Although the game takes a post 9/11 tone, I didn’t find many obstacles to retrofitting this game onto (say) a cold-war era setting. The tech is different, as are some of the major political players, but it seems largely a matter of choice if you don’t mind re-imagining the Bond series using a Bourne-type spy. The versatility of vampires also pleased me: there’s room for Nosferatu, Cthulhu, or evil bloodsucking aliens. If you’re looking for sexy brooding vampires, though, this is the wrong game.

I appreciated the section of this book on psychological stresses. Hite includes a sidebar explaining that this section is intended for dramatic storytelling in the game, and not intended to trivialize the diseases ostensibly described in the chapter. This introduction helped me imagine how to use the rules for psychological distress rather than get stuck on thinking about people who have such difficulties in real life, which would have sucked.

Finally, Hite deserves a special place in Paradise for providing GMs with invaluable tools as appendices to this book. From charts for helping keep track of character abilities to a brilliant node-based system for generating a conspiracy, this book alone provides ample tools for getting started using your own materials.

What I’m Tripping On

First off, a rant on the cover: I’m getting really sick of games I feel like I have to hide from my four year old, let alone my wife. The image on the cover of this book is needlessly frightening, and disconcertingly jarring in its style. The interior artwork of this book is stellar, and doesn’t seem to fit at all with the cover art. Honestly, if I had come across this book in a used book store without having heard of it, the cover would have kept me from picking it up off the shelf. The cover of The Zalozhniy Quartet, a supplement to Night’s Black Agents, matches the artwork of the game and depicts the theme of the game quite well without being “hide under the bed” material.” I’m hoping that RPG publishers start a trend to move away from shock and gore in game artwork.

That aside, I don’t have too many stark criticisms of the game, so instead of saying “what doesn’t work,” I’ll highlight the “exposed roots” that threaten to catch my feet in this game.

As brilliant as the investigation system is, reading about virtually mandatory field skills disappointed me. If every character in this game needs to use guns and dodge bullets, why bother creating skills for those? Perhaps a desire for some characters to be expert markspersons instead of just “good with guns” justifies this, but I’m always turned off when I read a skills section that tells me my character will be useless unless I take skills x, y, and z.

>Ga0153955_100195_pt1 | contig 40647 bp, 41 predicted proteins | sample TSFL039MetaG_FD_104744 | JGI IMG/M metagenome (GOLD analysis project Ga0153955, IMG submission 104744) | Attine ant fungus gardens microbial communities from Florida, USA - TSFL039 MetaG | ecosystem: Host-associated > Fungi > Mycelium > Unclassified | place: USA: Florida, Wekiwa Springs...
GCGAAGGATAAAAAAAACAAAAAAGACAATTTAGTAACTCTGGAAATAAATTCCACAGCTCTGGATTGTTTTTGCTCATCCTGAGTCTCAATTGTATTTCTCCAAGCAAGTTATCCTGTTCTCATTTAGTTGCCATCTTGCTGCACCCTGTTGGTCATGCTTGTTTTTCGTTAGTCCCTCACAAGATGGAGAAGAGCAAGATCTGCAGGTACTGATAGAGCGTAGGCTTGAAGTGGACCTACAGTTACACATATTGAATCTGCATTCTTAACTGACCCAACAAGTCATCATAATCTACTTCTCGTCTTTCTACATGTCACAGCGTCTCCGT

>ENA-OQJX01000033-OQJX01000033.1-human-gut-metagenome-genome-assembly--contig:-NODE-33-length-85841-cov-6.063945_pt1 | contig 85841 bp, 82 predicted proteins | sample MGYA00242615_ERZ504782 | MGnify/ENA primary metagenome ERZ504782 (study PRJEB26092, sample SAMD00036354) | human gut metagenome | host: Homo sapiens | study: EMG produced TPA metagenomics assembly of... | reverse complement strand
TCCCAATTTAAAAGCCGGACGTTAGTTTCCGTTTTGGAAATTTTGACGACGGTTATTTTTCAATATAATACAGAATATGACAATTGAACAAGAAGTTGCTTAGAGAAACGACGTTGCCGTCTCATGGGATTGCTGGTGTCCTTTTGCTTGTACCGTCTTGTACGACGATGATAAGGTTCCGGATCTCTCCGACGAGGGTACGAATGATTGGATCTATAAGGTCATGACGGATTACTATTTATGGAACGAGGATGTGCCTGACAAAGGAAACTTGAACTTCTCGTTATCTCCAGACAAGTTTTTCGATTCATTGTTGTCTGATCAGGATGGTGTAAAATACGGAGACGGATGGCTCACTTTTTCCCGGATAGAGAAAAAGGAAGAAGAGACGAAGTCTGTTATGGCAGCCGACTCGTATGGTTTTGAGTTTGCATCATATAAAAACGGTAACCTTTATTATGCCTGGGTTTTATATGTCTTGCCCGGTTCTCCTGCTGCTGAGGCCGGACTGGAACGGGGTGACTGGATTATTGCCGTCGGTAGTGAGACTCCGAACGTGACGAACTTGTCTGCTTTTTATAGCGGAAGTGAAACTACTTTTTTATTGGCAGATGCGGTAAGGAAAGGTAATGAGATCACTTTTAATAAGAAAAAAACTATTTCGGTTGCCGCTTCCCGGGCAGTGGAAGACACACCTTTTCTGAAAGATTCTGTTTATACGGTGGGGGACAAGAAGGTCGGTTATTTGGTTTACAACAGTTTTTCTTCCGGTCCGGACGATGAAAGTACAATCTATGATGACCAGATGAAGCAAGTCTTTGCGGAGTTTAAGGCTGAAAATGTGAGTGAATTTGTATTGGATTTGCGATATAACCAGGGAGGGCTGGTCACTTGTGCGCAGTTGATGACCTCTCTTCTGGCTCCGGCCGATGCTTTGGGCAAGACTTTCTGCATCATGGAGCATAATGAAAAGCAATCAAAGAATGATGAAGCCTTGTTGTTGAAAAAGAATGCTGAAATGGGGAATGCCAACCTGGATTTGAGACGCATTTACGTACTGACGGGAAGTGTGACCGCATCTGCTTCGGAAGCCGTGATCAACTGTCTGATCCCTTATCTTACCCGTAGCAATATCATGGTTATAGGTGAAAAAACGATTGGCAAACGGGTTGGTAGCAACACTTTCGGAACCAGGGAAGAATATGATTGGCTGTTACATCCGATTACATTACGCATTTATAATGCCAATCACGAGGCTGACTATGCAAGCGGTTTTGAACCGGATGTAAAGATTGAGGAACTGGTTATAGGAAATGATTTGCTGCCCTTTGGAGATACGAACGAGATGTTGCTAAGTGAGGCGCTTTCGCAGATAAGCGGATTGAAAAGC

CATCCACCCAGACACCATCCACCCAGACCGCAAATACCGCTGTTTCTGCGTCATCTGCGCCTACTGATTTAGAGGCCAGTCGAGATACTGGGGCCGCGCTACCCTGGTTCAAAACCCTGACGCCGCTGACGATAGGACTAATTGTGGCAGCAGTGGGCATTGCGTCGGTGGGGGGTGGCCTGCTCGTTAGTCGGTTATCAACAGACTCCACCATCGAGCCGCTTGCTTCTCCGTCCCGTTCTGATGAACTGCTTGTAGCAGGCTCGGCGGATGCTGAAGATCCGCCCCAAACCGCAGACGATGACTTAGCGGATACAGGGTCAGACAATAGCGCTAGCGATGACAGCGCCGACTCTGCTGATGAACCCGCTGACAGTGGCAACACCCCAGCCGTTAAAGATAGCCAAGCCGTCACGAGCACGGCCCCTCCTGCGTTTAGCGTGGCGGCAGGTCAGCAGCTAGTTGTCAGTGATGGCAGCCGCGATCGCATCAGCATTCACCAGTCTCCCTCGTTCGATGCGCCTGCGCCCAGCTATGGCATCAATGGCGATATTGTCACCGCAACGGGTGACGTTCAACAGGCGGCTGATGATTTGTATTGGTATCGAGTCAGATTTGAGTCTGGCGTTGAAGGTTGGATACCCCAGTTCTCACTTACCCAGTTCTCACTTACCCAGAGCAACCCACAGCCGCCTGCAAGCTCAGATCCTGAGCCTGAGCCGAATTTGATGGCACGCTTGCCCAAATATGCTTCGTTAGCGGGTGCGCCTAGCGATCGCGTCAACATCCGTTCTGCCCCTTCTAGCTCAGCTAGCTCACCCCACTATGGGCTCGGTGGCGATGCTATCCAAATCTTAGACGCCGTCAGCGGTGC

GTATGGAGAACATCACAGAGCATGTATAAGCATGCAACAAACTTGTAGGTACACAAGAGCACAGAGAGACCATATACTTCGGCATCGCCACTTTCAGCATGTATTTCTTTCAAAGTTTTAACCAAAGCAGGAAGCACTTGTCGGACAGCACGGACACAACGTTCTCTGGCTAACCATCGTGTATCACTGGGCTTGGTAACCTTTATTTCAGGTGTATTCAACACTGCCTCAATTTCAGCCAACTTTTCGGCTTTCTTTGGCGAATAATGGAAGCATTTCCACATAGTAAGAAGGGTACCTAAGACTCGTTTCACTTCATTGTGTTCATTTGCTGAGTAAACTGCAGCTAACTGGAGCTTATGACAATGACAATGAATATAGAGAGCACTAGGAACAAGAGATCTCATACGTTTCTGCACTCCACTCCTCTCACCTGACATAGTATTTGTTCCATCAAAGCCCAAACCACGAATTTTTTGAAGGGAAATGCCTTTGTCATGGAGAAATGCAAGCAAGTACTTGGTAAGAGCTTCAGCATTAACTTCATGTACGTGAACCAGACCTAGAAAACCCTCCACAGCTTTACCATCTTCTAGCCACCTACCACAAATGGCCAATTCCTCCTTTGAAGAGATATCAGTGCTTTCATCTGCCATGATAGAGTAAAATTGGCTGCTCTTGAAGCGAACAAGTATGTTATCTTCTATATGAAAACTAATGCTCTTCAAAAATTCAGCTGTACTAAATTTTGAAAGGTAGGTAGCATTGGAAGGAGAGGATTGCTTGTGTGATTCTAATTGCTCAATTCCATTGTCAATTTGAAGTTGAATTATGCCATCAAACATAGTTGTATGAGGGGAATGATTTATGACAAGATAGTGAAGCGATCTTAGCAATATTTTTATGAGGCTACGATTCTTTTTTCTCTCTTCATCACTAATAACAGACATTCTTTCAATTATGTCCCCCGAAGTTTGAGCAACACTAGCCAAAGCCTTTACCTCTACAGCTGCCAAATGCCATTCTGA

Also on skills, in order to make investigations “always work,” the skills for investigation are mechanically separated from “field work” skills. I believe this will result in the effect of games having “investigation scenes” and “action scenes.” This isn’t wholly problematic, but I do struggle to understand how to implement scenes like the iconic “Mission Impossible” drop into the room without touching the floor, or even the scene at the end of Bourne where furious computer research is happening even while snipers take position around the building the research happens in.

My last criticism of this game revolves around its system. After reading the book, I can’t say that I have a good feeling for the Gumshoe system, and I felt like some parts of the book presumed familiarity with the system. Furthermore, I found myself stumbling on phrases like “unless the agent has x skill” or “except when the agents are in a chase.” Perhaps I’ve been spoiled by playing too much Fate lately, but there were several times where I read something and thought, “I’m never going to remember that; I suppose I’ll make something up on the fly.”

Conclusion

If you want to feel like a badass, get this book. If you’re sick of Twilight, get this book. If you want compelling player-versus-player that doesn’t ruin campaigns or friendships, get this book.

Hell, if you like roleplaying games, get this book. It thoroughly deserves its spot as a nominee for Best RPG of the Year, and I’m very much looking forward to giving it a try.